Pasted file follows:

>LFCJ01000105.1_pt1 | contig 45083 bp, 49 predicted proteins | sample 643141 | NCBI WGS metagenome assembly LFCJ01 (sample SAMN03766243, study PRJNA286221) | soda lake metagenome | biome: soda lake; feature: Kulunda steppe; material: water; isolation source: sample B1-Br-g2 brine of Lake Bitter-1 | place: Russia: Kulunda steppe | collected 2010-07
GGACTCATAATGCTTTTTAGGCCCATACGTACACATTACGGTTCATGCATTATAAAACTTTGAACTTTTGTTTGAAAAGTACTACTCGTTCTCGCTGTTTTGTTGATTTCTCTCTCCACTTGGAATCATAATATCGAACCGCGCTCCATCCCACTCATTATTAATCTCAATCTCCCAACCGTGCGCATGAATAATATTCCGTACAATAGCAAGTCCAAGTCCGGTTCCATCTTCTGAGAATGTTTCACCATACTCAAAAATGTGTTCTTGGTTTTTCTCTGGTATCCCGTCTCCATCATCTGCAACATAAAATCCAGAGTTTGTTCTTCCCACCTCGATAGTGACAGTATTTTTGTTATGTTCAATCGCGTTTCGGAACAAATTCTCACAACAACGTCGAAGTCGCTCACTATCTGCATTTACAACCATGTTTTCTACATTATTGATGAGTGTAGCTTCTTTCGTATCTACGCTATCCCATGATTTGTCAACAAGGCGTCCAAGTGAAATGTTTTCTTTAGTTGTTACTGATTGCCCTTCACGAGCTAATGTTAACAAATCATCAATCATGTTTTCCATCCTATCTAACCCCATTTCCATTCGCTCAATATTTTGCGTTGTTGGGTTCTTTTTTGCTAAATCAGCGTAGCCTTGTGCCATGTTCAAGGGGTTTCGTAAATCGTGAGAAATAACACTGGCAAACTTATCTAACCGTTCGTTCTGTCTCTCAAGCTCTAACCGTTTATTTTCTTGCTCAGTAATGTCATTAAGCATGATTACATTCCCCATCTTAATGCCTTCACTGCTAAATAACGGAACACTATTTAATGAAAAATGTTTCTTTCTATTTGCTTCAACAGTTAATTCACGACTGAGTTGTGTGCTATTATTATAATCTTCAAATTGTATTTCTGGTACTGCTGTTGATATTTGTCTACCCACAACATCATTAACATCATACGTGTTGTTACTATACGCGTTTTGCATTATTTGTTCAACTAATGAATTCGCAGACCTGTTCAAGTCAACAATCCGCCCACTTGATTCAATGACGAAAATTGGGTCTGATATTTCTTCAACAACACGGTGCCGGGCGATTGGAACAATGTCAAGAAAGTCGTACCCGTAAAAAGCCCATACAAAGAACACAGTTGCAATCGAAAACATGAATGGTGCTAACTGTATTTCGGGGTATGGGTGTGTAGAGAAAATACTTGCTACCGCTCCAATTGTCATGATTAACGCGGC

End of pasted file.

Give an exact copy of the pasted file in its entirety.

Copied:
>LFCJ01000105.1_pt1 | contig 45083 bp, 49 predicted proteins | sample 643141 | NCBI WGS metagenome assembly LFCJ01 (sample SAMN03766243, study PRJNA286221) | soda lake metagenome | biome: soda lake; feature: Kulunda steppe; material: water; isolation source: sample B1-Br-g2 brine of Lake Bitter-1 | place: Russia: Kulunda steppe | collected 2010-07
GGACTCATAATGCTTTTTAGGCCCATACGTACACATTACGGTTCATGCATTATAAAACTTTGAACTTTTGTTTGAAAAGTACTACTCGTTCTCGCTGTTTTGTTGATTTCTCTCTCCACTTGGAATCATAATATCGAACCGCGCTCCATCCCACTCATTATTAATCTCAATCTCCCAACCGTGCGCATGAATAATATTCCGTACAATAGCAAGTCCAAGTCCGGTTCCATCTTCTGAGAATGTTTCACCATACTCAAAAATGTGTTCTTGGTTTTTCTCTGGTATCCCGTCTCCATCATCTGCAACATAAAATCCAGAGTTTGTTCTTCCCACCTCGATAGTGACAGTATTTTTGTTATGTTCAATCGCGTTTCGGAACAAATTCTCACAACAACGTCGAAGTCGCTCACTATCTGCATTTACAACCATGTTTTCTACATTATTGATGAGTGTAGCTTCTTTCGTATCTACGCTATCCCATGATTTGTCAACAAGGCGTCCAAGTGAAATGTTTTCTTTAGTTGTTACTGATTGCCCTTCACGAGCTAATGTTAACAAATCATCAATCATGTTTTCCATCCTATCTAACCCCATTTCCATTCGCTCAATATTTTGCGTTGTTGGGTTCTTTTTTGCTAAATCAGCGTAGCCTTGTGCCATGTTCAAGGGGTTTCGTAAATCGTGAGAAATAACACTGGCAAACTTATCTAACCGTTCGTTCTGTCTCTCAAGCTCTAACCGTTTATTTTCTTGCTCAGTAATGTCATTAAGCATGATTACATTCCCCATCTTAATGCCTTCACTGCTAAATAACGGAACACTATTTAATGAAAAATGTTTCTTTCTATTTGCTTCAACAGTTAATTCACGACTGAGTTGTGTGCTATTATTATAATCTTCAAATTGTATTTCTGGTACTGCTGTTGATATTTGTCTACCCACAACATCATTAACATCATACGTGTTGTTACTATACGCGTTTTGCATTATTTGTTCAACTAATGAATTCGCAGACCTGTTCAAGTCAACAATCCGCCCACTTGATTCAATGACGAAAATTGGGTCTGATATTTCTTCAACAACACGGTGCCGGGCGATTGGAACAATGTCAAGAAAGTCGTACCCGTAAAAAGCCCATACAAAGAACACAGTTGCAATCGAAAACATGAATGGTGCTAACTGTATTTCGGGGTATGGGTGTGTAGAGAAAATACTTGCTACCGCTCCAATTGTCATGATTAACGCGGC